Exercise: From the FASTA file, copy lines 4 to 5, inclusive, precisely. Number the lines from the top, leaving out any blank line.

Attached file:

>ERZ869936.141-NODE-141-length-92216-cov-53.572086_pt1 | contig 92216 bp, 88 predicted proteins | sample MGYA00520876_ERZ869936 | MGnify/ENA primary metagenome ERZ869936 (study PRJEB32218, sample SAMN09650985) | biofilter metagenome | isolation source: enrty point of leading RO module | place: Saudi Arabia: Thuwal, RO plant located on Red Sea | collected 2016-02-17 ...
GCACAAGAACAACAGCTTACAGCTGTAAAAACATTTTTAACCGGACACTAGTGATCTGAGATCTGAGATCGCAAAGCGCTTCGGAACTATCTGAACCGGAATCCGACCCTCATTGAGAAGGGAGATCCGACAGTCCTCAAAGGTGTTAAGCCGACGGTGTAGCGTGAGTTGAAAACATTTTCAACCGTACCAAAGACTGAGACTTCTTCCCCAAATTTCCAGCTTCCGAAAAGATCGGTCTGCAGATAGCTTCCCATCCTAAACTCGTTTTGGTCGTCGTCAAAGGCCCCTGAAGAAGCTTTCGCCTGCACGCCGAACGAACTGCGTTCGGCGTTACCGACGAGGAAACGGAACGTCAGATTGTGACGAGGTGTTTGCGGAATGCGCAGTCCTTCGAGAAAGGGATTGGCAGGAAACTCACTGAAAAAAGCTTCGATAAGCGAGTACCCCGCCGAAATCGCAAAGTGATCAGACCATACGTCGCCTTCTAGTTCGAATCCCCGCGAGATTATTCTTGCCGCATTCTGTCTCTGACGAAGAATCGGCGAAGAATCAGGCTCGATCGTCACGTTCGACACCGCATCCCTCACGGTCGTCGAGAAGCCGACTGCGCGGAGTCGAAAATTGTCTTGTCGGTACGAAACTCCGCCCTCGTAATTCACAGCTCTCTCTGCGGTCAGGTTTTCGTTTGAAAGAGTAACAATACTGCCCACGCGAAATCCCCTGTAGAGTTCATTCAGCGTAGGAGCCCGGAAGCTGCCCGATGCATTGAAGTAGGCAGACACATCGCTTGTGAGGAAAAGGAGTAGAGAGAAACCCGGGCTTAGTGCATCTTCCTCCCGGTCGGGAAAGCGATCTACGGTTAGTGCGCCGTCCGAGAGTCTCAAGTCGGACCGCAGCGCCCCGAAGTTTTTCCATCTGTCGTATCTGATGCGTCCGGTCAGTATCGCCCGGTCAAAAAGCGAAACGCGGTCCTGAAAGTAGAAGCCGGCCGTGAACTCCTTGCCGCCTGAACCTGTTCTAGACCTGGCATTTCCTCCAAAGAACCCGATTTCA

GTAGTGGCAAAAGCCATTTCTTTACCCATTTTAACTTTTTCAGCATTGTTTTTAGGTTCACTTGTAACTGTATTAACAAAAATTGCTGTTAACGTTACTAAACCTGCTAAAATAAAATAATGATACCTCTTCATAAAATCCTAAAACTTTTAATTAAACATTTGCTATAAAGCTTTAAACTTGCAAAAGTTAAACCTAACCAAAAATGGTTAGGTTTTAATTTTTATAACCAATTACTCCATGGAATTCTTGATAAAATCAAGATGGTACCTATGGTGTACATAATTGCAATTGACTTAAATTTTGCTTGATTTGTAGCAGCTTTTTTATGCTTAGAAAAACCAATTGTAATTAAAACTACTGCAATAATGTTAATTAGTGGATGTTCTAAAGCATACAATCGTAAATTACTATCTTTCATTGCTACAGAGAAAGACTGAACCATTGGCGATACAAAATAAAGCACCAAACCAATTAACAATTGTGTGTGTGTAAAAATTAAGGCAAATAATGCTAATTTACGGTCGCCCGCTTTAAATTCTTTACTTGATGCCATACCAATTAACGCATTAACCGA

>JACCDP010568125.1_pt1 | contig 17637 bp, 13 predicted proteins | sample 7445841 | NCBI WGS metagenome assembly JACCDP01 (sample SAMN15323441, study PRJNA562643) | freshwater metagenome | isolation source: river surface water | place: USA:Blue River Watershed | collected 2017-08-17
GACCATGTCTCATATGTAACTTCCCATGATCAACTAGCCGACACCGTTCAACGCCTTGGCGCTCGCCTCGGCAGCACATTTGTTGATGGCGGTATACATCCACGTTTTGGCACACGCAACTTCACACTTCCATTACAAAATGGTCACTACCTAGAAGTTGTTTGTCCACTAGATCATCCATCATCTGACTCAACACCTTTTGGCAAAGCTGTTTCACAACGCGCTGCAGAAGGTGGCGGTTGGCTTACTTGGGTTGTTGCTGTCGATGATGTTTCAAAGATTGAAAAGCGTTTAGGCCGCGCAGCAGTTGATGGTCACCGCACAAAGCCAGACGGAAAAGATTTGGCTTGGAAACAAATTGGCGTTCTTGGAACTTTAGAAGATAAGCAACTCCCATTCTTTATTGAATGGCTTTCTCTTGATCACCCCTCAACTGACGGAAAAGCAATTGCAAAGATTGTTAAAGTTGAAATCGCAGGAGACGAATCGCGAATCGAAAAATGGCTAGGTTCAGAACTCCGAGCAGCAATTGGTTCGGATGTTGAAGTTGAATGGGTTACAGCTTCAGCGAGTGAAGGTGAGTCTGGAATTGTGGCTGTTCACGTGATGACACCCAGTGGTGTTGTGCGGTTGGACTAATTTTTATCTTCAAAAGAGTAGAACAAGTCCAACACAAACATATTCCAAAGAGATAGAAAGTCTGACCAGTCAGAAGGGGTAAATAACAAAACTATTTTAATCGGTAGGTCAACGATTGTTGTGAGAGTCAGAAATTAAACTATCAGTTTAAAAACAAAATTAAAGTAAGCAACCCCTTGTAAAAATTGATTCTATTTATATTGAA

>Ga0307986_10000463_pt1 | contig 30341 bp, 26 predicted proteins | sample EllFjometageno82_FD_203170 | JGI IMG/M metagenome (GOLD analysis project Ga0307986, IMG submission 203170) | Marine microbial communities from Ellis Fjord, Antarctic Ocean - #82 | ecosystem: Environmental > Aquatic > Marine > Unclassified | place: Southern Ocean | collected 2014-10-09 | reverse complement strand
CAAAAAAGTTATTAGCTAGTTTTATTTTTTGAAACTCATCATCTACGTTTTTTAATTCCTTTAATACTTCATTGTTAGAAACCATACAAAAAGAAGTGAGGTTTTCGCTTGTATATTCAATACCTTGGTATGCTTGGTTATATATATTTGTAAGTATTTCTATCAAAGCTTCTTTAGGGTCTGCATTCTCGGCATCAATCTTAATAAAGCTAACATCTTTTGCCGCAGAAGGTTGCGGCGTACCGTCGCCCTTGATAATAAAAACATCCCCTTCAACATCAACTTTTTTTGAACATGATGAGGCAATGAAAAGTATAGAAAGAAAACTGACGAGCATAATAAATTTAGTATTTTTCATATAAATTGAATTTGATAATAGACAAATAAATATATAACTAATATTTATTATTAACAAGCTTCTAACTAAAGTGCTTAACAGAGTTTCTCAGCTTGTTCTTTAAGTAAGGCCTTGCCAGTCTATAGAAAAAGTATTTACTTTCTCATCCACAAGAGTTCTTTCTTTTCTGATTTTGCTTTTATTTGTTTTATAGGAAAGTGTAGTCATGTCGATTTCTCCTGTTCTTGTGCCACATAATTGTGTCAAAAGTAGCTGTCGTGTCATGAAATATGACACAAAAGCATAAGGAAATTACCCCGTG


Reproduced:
>JACCDP010568125.1_pt1 | contig 17637 bp, 13 predicted proteins | sample 7445841 | NCBI WGS metagenome assembly JACCDP01 (sample SAMN15323441, study PRJNA562643) | freshwater metagenome | isolation source: river surface water | place: USA:Blue River Watershed | collected 2017-08-17
GACCATGTCTCATATGTAACTTCCCATGATCAACTAGCCGACACCGTTCAACGCCTTGGCGCTCGCCTCGGCAGCACATTTGTTGATGGCGGTATACATCCACGTTTTGGCACACGCAACTTCACACTTCCATTACAAAATGGTCACTACCTAGAAGTTGTTTGTCCACTAGATCATCCATCATCTGACTCAACACCTTTTGGCAAAGCTGTTTCACAACGCGCTGCAGAAGGTGGCGGTTGGCTTACTTGGGTTGTTGCTGTCGATGATGTTTCAAAGATTGAAAAGCGTTTAGGCCGCGCAGCAGTTGATGGTCACCGCACAAAGCCAGACGGAAAAGATTTGGCTTGGAAACAAATTGGCGTTCTTGGAACTTTAGAAGATAAGCAACTCCCATTCTTTATTGAATGGCTTTCTCTTGATCACCCCTCAACTGACGGAAAAGCAATTGCAAAGATTGTTAAAGTTGAAATCGCAGGAGACGAATCGCGAATCGAAAAATGGCTAGGTTCAGAACTCCGAGCAGCAATTGGTTCGGATGTTGAAGTTGAATGGGTTACAGCTTCAGCGAGTGAAGGTGAGTCTGGAATTGTGGCTGTTCACGTGATGACACCCAGTGGTGTTGTGCGGTTGGACTAATTTTTATCTTCAAAAGAGTAGAACAAGTCCAACACAAACATATTCCAAAGAGATAGAAAGTCTGACCAGTCAGAAGGGGTAAATAACAAAACTATTTTAATCGGTAGGTCAACGATTGTTGTGAGAGTCAGAAATTAAACTATCAGTTTAAAAACAAAATTAAAGTAAGCAACCCCTTGTAAAAATTGATTCTATTTATATTGAA